Head of Red Cross defends statement that the NHS in England is facing a humanitarian crisis
A charity chief who said the NHS was in the midst of a humanitarian crisis has defended his statement after the prime minister rejected the suggestion.
Mike Adamson, chief executive of the British Red Cross, last week said the increase in demand for his organisation’s services especially in A&E units across the NHS meant patients were not getting the care they deserved or required.
He said he had a duty to expose failings in the health and social care services and would be remiss if he did not do so.
Adamson blamed the lack of investment in care services for adults, cuts to funding, and increased demand. The net result was that too many people were either stuck in hospital beds needed for other patients or that they were discharged home without adequate support in place, putting them at risk of re-admission.
He said: “We see people discharged from hospital to chaotic situations at home, falling and not being found for hours, not being washed because there is no carer to help them.
”These are people in crisis and in recent weeks we have started talking about this as a humanitarian crisis. We don't say this lightly and we have a duty to say it.
“We are part of a worldwide humanitarian network and our fundamental principle of humanity states we must help to 'prevent and alleviate human suffering wherever it may be found'.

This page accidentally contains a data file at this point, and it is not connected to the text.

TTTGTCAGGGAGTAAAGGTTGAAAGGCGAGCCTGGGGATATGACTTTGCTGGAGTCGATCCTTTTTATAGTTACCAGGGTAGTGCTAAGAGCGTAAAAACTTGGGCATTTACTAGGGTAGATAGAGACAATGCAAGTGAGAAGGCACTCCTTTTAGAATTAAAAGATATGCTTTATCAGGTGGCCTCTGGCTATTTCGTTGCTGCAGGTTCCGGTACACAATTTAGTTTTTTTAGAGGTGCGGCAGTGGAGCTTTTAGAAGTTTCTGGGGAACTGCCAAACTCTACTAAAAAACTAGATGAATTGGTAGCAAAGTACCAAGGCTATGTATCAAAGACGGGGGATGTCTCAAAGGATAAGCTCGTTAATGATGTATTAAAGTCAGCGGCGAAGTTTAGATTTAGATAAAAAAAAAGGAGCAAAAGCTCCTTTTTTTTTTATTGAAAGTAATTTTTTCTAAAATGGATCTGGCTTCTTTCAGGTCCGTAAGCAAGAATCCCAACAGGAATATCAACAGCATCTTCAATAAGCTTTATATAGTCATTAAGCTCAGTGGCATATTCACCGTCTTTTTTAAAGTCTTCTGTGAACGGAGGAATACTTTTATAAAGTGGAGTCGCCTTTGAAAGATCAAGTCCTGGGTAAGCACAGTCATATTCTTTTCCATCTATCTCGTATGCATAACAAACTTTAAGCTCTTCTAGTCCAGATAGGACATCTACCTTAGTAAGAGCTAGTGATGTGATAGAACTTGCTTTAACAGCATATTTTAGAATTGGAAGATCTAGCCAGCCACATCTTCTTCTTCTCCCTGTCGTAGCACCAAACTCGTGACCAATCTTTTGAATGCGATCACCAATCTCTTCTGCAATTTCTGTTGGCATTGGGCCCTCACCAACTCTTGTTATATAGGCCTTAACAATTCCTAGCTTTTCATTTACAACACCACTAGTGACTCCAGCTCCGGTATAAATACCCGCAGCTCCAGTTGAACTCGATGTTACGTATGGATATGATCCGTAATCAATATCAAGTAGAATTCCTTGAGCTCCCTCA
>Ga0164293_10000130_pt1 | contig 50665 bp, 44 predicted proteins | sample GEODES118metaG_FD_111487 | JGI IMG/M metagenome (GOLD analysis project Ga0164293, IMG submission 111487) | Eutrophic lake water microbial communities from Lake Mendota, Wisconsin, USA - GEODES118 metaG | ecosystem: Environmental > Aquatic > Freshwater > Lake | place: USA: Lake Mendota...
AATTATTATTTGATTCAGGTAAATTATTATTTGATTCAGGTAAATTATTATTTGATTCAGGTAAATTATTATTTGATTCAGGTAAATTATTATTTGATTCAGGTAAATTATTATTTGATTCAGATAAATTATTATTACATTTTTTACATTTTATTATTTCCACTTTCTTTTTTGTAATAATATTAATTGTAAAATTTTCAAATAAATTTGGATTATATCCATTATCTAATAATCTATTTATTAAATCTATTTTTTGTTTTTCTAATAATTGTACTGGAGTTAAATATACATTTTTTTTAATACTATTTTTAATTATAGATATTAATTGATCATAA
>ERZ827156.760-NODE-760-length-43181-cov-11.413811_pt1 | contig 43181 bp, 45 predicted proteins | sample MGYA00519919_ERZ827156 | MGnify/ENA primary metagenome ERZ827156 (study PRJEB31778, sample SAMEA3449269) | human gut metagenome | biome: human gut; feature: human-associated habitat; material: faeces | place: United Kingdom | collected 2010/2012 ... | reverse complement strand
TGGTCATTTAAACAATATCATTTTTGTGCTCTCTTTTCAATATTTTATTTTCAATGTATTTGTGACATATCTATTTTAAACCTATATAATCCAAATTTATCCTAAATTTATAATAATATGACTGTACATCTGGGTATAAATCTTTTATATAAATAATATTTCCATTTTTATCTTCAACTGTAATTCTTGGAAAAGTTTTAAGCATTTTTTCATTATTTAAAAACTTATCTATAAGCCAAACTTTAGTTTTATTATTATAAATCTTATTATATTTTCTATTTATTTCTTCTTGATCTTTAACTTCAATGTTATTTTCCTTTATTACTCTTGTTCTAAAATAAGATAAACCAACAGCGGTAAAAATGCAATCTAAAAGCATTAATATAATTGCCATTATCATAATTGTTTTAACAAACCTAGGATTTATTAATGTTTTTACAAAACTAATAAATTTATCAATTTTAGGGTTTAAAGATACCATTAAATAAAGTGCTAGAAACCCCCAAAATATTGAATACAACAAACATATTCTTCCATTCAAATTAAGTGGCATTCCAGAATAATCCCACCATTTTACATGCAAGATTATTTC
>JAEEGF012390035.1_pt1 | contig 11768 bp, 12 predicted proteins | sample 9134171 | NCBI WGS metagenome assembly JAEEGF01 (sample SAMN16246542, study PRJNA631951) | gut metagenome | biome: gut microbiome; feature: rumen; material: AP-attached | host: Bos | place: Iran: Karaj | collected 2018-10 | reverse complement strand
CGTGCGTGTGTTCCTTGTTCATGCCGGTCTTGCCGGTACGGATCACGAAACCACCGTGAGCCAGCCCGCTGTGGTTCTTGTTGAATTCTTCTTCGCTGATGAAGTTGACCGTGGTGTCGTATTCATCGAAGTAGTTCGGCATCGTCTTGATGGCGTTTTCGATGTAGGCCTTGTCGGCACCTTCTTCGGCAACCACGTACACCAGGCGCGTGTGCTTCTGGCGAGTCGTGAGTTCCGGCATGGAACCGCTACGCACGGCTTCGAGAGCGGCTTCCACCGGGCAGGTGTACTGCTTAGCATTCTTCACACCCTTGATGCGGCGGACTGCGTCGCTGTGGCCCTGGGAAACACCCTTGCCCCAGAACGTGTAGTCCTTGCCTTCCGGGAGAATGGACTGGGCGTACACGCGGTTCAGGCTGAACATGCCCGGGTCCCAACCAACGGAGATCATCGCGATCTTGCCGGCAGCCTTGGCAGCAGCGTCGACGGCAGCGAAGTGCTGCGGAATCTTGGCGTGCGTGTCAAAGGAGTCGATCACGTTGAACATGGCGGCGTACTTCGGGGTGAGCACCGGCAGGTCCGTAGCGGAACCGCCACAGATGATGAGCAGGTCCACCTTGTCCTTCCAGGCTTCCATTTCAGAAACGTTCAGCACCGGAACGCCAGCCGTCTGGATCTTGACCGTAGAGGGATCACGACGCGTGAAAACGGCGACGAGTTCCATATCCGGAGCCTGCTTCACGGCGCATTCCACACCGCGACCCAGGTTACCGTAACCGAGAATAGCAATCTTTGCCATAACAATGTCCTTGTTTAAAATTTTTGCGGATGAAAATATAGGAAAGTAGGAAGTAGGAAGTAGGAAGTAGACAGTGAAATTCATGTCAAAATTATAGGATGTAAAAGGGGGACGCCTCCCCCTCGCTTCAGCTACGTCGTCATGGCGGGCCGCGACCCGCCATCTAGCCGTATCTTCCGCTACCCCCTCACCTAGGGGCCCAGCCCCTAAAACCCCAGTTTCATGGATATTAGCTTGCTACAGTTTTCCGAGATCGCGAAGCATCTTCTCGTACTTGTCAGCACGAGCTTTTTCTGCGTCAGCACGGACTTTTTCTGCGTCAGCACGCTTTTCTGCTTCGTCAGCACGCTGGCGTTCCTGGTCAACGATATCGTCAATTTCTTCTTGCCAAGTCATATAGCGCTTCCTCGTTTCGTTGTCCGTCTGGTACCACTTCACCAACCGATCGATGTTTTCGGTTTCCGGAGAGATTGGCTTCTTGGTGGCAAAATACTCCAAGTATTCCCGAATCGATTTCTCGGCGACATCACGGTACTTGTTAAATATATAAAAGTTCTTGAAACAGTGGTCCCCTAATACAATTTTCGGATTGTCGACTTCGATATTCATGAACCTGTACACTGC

“In considering making this statement, I went back and looked closely at the definition of a humanitarian crisis: It refers to the scale and depth of need facing a population - Mike Adamson
”This humanitarian crisis needs urgent action.
“In considering making this statement, I went back and looked closely at the definition of a humanitarian crisis: It refers to the scale and depth of need facing a population.
”In this case we are seeing large numbers of vulnerable people facing a threat to their health, safety or wellbeing.”
Teresa May said she didn’t agree with how Adamson described the situation the NHS was facing.
“I don’t accept the description the Red Cross has made of this,” she said.
Instead she admitted that health services were facing “significant pressures” as a result of the rise in the numbers of elderly people requiring care.
“We have an ageing population and this brings pressures, particularly in the interface between the health service and social care,” she said.
It was revealed last week that England’s A&E departments had to reject patients more than 140 times in December.
It comes on top of figures that showed a third of health trusts in England had issued alerts that they needed urgent action to cope.